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During my PhD I had an awesome collaborator that taught me a lot in an area that my main advisor had no experience at all. I have a paper draft with him that's getting more than 3 years to get published. He is extremely perfectionist and always wanted to add one more little detail here and there. With that, I don't mean from a writing standpoint. He actually asks for new calculations and analysis which usually takes months to finish. I read papers in this area which presented much fewer results and details than my paper. It's frustrating because I'm applying for faculty positions and I need this paper to show as a record of a very important part of my research plan. I explained it to him, many times. I also like him very much and would like to have him as a collaborator. So, I don't want to make pressure in a bad way. In short, he doesn't need this paper, he doesn't need the collaboration. He is a very accomplished researcher. Also, he didn't have any formal responsibility for my graduate studies. But still, I need the paper. We are in different countries, so I cannot have a one-to-one conversation with him. My former advisor cannot do much as well. My question is simply: what should I do?

Edit.

I talked with my collaborator and everything went pretty well. I submitted my paper this morning!!! Thanks for the feedback. I think just the act of writing here, in addition to the feedback I got help me a lot to leverage. (I also followed some Carnegie's rules)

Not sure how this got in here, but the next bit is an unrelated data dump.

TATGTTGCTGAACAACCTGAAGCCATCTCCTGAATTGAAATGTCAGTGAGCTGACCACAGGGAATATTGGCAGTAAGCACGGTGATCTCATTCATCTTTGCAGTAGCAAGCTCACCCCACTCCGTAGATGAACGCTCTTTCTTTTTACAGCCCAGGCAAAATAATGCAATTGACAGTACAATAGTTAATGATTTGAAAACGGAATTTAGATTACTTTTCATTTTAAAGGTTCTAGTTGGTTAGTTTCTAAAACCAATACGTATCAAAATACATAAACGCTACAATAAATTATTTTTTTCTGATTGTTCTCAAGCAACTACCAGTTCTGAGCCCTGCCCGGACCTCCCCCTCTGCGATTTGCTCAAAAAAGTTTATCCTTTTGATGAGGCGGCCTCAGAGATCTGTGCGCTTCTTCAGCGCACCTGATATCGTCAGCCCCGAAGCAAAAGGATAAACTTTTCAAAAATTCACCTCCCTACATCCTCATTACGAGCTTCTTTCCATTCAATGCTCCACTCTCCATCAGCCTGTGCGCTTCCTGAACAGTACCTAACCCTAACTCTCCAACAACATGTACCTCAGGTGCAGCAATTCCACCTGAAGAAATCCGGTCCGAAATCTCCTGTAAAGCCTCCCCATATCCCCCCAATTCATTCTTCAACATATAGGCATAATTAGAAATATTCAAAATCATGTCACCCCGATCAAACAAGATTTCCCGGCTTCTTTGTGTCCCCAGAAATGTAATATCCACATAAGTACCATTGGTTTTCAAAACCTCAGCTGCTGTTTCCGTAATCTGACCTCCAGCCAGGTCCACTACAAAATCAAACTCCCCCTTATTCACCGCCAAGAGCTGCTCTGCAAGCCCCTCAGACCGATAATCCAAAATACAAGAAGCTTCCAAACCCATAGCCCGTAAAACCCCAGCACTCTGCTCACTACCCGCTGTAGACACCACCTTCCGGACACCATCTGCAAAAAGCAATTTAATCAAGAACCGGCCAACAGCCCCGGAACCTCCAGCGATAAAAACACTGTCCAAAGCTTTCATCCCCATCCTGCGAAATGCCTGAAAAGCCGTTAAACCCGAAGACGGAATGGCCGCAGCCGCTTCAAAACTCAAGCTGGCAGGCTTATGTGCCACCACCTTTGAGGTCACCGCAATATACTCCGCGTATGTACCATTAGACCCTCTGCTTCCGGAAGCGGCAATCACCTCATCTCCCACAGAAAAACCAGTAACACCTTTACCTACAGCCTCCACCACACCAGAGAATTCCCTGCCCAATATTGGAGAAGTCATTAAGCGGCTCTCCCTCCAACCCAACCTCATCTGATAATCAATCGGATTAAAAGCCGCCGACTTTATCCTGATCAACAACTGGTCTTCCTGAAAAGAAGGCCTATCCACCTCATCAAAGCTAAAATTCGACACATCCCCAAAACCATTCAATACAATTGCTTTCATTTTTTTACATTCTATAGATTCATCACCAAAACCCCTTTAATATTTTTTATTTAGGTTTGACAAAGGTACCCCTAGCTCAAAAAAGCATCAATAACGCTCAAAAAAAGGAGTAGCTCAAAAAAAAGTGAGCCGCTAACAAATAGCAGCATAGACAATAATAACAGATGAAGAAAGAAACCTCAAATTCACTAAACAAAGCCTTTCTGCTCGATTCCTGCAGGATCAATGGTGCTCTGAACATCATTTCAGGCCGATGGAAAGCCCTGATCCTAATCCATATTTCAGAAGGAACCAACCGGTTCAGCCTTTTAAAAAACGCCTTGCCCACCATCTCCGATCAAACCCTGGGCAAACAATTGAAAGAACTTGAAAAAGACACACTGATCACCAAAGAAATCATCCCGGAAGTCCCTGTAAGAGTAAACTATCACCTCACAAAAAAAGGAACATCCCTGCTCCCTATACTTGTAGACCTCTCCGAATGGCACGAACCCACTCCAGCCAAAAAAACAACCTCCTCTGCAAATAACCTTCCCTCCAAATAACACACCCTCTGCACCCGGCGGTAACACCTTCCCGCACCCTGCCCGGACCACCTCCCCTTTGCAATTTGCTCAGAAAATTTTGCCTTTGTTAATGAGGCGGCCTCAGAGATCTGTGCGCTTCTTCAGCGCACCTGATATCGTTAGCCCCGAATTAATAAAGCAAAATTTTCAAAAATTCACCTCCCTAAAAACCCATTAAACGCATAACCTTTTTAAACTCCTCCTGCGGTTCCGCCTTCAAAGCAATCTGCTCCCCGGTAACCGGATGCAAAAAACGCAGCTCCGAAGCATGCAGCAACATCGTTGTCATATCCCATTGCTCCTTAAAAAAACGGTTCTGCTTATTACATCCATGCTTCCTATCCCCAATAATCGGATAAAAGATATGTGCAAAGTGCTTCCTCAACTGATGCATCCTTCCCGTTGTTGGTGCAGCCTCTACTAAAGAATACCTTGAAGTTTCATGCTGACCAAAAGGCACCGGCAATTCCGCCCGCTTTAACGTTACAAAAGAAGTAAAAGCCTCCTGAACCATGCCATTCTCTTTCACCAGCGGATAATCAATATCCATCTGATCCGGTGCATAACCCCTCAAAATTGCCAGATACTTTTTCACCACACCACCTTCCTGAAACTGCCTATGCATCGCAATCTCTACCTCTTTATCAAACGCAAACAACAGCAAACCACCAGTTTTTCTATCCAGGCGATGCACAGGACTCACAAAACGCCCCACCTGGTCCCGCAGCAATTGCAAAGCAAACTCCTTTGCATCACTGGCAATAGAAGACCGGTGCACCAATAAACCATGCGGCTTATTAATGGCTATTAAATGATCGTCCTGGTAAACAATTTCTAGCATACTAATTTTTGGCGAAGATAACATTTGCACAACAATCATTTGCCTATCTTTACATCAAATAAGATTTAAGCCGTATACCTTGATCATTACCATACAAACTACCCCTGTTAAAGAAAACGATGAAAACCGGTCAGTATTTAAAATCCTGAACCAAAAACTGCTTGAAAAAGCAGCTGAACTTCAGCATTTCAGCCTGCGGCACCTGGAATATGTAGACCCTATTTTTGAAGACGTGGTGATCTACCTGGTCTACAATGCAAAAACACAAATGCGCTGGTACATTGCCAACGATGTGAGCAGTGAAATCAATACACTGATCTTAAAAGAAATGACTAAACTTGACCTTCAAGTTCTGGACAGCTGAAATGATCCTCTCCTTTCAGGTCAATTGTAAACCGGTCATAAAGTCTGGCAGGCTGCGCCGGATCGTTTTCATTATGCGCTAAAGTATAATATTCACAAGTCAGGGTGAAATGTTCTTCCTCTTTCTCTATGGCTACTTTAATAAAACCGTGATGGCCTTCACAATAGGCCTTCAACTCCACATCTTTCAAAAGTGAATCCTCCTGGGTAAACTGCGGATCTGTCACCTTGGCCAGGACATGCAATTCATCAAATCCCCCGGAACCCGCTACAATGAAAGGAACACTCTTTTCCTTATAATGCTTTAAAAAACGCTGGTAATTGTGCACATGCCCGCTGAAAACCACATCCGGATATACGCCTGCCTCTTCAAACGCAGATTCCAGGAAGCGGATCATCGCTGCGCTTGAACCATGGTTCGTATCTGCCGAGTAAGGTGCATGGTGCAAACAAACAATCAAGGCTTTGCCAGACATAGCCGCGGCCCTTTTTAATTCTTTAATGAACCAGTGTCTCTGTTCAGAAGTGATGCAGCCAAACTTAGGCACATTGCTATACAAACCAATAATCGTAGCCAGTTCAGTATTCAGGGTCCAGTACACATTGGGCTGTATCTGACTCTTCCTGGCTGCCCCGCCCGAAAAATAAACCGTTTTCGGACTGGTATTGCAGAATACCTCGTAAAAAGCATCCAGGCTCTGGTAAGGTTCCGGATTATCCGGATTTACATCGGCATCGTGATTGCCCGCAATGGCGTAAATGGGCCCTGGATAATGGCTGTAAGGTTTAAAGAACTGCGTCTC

• I don't understand why you can't make a phone appointment. – aparente001 May 3 '17 at 4:34
  • I can make a phone appointment. with one-to-one conversation I meant a in-person meeting. – ziulfer May 3 '17 at 5:42
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You mentioned that you explained your situation to your collaborator many times, but you didn't mention the most important part: after you explain your situation, you ask for something specific and actionable, with a specific deadline, and you listen to what they have to say.

Outside pressure requires leverage; internal pressure requires agreement. The situation is asymmetric, as you describe - you need the publication, they don't. Nothing you can do really changes the difference in your needs. However, they hopefully have their own interests: they might be interested in helping you in your quest at this crucial time in your early career, and they might look forward to continuing your collaboration (hopefully they've enjoyed working with you).

The question is: what are you asking for, and are they willing to agree to the plan or not? There needs to be a clear answer here, an unambiguous commitment, and you also need to start considering a plan B if they are simply unwilling to agree or follow-through.

I would suggest an in-person meeting if at all possible, or at least video-chat. You can explain, but most importantly you have to make it clear that there is a real deadline you can't put off. For instance: "we would need to submit this by Date X, as I have to change my focus to application deadlines, and won't be able to work further on this. I think we've done great work, and it would greatly add to my own chances of getting a permanent position, so I really don't want to just let this just die, and I'd like to work with you on more things in the future after I get a position, but personally I either have to push towards publication by the deadline or just give up on it."